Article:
“If the doctor there has not had the training, he would not be the right person to do it. Whereas if the advanced practice doctor that’s there has all the training, then he’s the right person to do it,” Stanwood said. “Just because you’re a doctor doesn’t mean you know how to do that procedure. It’s not really about what letters come after your name. It’s about the training you’ve had. And our doctors will receive excellent training. We’re not going to graduate them until they’re really ready.”

Supporters of the legislation say allowing APRNs, nurse midwives and physician assistants to perform abortions will help with continuity of care. Patients who already see these providers will soon be able to have the same person perform an abortion if needed, rather than going to someone they’ve never met.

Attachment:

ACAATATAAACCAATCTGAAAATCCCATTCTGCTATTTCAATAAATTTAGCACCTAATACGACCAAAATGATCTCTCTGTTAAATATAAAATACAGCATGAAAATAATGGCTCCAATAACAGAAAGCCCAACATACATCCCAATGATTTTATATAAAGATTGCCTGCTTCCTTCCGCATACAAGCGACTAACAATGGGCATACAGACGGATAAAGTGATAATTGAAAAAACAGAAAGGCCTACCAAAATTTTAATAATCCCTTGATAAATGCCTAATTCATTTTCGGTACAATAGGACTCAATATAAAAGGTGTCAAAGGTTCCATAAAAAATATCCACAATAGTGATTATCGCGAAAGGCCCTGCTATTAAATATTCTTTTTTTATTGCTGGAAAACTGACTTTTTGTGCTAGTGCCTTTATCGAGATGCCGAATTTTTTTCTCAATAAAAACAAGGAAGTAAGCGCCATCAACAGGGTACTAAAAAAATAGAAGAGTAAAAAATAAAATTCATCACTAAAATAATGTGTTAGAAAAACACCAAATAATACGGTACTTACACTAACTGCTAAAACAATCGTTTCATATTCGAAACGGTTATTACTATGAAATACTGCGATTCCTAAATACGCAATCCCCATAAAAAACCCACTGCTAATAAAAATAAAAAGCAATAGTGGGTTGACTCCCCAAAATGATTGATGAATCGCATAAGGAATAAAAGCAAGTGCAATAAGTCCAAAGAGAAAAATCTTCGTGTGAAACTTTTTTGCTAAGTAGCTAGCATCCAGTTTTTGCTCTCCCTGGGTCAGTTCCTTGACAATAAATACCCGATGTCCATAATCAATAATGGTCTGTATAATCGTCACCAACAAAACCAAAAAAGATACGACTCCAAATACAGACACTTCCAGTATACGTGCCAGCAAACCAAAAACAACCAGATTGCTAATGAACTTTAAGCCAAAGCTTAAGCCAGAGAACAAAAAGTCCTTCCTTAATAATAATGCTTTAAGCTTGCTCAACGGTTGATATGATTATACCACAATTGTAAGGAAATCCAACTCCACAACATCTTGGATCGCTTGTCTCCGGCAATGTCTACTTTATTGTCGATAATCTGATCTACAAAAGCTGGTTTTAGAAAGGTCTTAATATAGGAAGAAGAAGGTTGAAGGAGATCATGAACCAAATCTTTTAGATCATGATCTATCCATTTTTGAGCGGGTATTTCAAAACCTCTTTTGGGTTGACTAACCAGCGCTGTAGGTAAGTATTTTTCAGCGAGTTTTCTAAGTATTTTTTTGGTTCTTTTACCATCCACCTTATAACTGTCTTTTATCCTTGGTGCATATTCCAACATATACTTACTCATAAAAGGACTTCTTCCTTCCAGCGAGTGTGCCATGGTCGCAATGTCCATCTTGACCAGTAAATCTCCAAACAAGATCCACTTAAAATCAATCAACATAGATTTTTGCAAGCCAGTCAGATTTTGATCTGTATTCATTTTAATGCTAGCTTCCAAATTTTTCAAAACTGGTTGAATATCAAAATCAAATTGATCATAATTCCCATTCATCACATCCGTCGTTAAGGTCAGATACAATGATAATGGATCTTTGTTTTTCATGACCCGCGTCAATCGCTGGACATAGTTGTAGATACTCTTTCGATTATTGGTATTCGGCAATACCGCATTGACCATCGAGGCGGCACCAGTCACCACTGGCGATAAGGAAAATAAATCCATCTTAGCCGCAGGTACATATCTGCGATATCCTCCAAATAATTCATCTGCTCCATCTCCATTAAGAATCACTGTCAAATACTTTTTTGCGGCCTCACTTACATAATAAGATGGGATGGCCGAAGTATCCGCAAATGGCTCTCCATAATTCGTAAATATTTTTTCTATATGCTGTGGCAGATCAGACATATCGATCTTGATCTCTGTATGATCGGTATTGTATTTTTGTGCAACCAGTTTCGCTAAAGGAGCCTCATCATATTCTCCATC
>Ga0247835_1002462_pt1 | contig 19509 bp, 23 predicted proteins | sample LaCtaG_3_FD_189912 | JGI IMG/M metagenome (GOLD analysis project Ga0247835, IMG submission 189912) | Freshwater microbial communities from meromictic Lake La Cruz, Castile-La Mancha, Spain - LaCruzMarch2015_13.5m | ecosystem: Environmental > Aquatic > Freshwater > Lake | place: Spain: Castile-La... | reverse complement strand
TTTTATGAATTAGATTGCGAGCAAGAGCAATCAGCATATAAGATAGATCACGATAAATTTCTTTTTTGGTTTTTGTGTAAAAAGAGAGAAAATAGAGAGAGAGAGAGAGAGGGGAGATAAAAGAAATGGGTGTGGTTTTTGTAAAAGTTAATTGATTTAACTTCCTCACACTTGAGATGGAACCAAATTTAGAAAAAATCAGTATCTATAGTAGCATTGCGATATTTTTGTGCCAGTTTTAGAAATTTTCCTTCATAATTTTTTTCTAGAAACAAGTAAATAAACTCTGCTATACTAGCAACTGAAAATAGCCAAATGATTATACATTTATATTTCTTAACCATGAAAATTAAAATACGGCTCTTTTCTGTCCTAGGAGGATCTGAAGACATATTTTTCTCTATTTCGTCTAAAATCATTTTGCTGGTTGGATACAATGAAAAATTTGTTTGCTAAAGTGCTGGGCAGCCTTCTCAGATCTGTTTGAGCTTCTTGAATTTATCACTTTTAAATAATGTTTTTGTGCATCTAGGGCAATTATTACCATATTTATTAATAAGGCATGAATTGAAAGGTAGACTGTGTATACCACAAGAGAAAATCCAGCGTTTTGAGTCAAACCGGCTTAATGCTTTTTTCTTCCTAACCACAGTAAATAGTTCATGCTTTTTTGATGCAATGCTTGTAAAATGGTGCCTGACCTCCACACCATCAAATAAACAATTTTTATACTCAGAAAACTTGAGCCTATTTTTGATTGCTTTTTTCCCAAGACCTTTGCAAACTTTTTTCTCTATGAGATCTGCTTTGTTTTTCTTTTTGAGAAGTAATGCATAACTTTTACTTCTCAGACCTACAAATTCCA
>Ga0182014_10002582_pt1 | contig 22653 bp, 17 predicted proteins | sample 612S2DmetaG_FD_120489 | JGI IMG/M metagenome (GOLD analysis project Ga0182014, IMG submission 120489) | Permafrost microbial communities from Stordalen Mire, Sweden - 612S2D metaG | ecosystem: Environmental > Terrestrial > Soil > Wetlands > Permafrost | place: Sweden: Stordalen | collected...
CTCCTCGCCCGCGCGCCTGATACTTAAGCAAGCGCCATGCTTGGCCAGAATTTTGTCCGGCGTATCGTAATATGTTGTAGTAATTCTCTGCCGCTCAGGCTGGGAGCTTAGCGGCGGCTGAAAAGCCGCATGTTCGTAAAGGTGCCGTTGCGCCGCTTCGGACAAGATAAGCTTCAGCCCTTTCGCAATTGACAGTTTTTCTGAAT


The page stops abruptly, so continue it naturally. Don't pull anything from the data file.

“I had a medication abortion and went to my routine provider at Planned Parenthood to get that care. I found so much comfort in knowing that I already had that relationship with my provider,” said Liz Gustafson, state director of Pro- Choice Connecticut. “I think if anything, that [new law] will allow more providers to meet their patients where they are and deliver the same quality and compassionate care.”

Connecticut has yet to see a pool of patients traveling from other states seeking abortions, in part because it does not border a state that recently banned the procedure, providers said. But officials hope to expand the workforce in time to meet what they expect will be a growing need in the coming months.

“I imagine it like a rock falling into a pond. There will be ripples,” Stanwood said. “We’re not right next to where the rock fell. But we’re definitely going to see ripple effects. So this will help us prepare for that.”